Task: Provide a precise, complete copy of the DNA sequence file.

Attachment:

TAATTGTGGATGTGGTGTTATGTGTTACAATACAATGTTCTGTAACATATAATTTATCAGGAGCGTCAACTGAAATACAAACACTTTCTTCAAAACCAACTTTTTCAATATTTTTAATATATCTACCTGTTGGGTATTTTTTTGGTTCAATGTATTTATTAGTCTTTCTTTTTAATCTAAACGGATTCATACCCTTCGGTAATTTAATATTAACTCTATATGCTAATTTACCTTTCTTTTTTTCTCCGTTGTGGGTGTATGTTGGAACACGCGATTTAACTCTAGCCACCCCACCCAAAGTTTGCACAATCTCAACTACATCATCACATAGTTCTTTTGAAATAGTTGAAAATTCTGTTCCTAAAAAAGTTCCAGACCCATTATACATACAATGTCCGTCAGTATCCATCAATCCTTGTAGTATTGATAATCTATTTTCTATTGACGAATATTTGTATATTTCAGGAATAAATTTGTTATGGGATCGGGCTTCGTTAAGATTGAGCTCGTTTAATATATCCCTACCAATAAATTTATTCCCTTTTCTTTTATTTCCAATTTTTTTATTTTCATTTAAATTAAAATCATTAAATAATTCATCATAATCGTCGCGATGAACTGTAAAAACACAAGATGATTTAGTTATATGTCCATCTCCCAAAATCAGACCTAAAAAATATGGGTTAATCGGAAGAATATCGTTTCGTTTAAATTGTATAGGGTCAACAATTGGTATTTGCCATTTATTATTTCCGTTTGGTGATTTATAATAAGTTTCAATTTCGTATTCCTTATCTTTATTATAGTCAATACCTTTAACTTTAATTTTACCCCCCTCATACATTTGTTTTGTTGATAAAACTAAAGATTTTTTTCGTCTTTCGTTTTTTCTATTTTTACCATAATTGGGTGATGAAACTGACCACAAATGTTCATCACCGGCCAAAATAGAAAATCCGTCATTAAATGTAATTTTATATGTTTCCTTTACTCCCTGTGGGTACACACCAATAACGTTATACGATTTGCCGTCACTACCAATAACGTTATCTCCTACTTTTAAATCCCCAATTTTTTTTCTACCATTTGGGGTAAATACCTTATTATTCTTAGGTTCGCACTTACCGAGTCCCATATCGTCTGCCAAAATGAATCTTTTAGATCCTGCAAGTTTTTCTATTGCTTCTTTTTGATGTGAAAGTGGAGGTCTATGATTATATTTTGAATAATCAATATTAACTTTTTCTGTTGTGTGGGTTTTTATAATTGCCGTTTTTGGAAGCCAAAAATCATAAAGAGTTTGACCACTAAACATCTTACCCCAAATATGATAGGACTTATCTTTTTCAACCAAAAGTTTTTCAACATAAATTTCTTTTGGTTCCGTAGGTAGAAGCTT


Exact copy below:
TAATTGTGGATGTGGTGTTATGTGTTACAATACAATGTTCTGTAACATATAATTTATCAGGAGCGTCAACTGAAATACAAACACTTTCTTCAAAACCAACTTTTTCAATATTTTTAATATATCTACCTGTTGGGTATTTTTTTGGTTCAATGTATTTATTAGTCTTTCTTTTTAATCTAAACGGATTCATACCCTTCGGTAATTTAATATTAACTCTATATGCTAATTTACCTTTCTTTTTTTCTCCGTTGTGGGTGTATGTTGGAACACGCGATTTAACTCTAGCCACCCCACCCAAAGTTTGCACAATCTCAACTACATCATCACATAGTTCTTTTGAAATAGTTGAAAATTCTGTTCCTAAAAAAGTTCCAGACCCATTATACATACAATGTCCGTCAGTATCCATCAATCCTTGTAGTATTGATAATCTATTTTCTATTGACGAATATTTGTATATTTCAGGAATAAATTTGTTATGGGATCGGGCTTCGTTAAGATTGAGCTCGTTTAATATATCCCTACCAATAAATTTATTCCCTTTTCTTTTATTTCCAATTTTTTTATTTTCATTTAAATTAAAATCATTAAATAATTCATCATAATCGTCGCGATGAACTGTAAAAACACAAGATGATTTAGTTATATGTCCATCTCCCAAAATCAGACCTAAAAAATATGGGTTAATCGGAAGAATATCGTTTCGTTTAAATTGTATAGGGTCAACAATTGGTATTTGCCATTTATTATTTCCGTTTGGTGATTTATAATAAGTTTCAATTTCGTATTCCTTATCTTTATTATAGTCAATACCTTTAACTTTAATTTTACCCCCCTCATACATTTGTTTTGTTGATAAAACTAAAGATTTTTTTCGTCTTTCGTTTTTTCTATTTTTACCATAATTGGGTGATGAAACTGACCACAAATGTTCATCACCGGCCAAAATAGAAAATCCGTCATTAAATGTAATTTTATATGTTTCCTTTACTCCCTGTGGGTACACACCAATAACGTTATACGATTTGCCGTCACTACCAATAACGTTATCTCCTACTTTTAAATCCCCAATTTTTTTTCTACCATTTGGGGTAAATACCTTATTATTCTTAGGTTCGCACTTACCGAGTCCCATATCGTCTGCCAAAATGAATCTTTTAGATCCTGCAAGTTTTTCTATTGCTTCTTTTTGATGTGAAAGTGGAGGTCTATGATTATATTTTGAATAATCAATATTAACTTTTTCTGTTGTGTGGGTTTTTATAATTGCCGTTTTTGGAAGCCAAAAATCATAAAGAGTTTGACCACTAAACATCTTACCCCAAATATGATAGGACTTATCTTTTTCAACCAAAAGTTTTTCAACATAAATTTCTTTTGGTTCCGTAGGTAGAAGCTT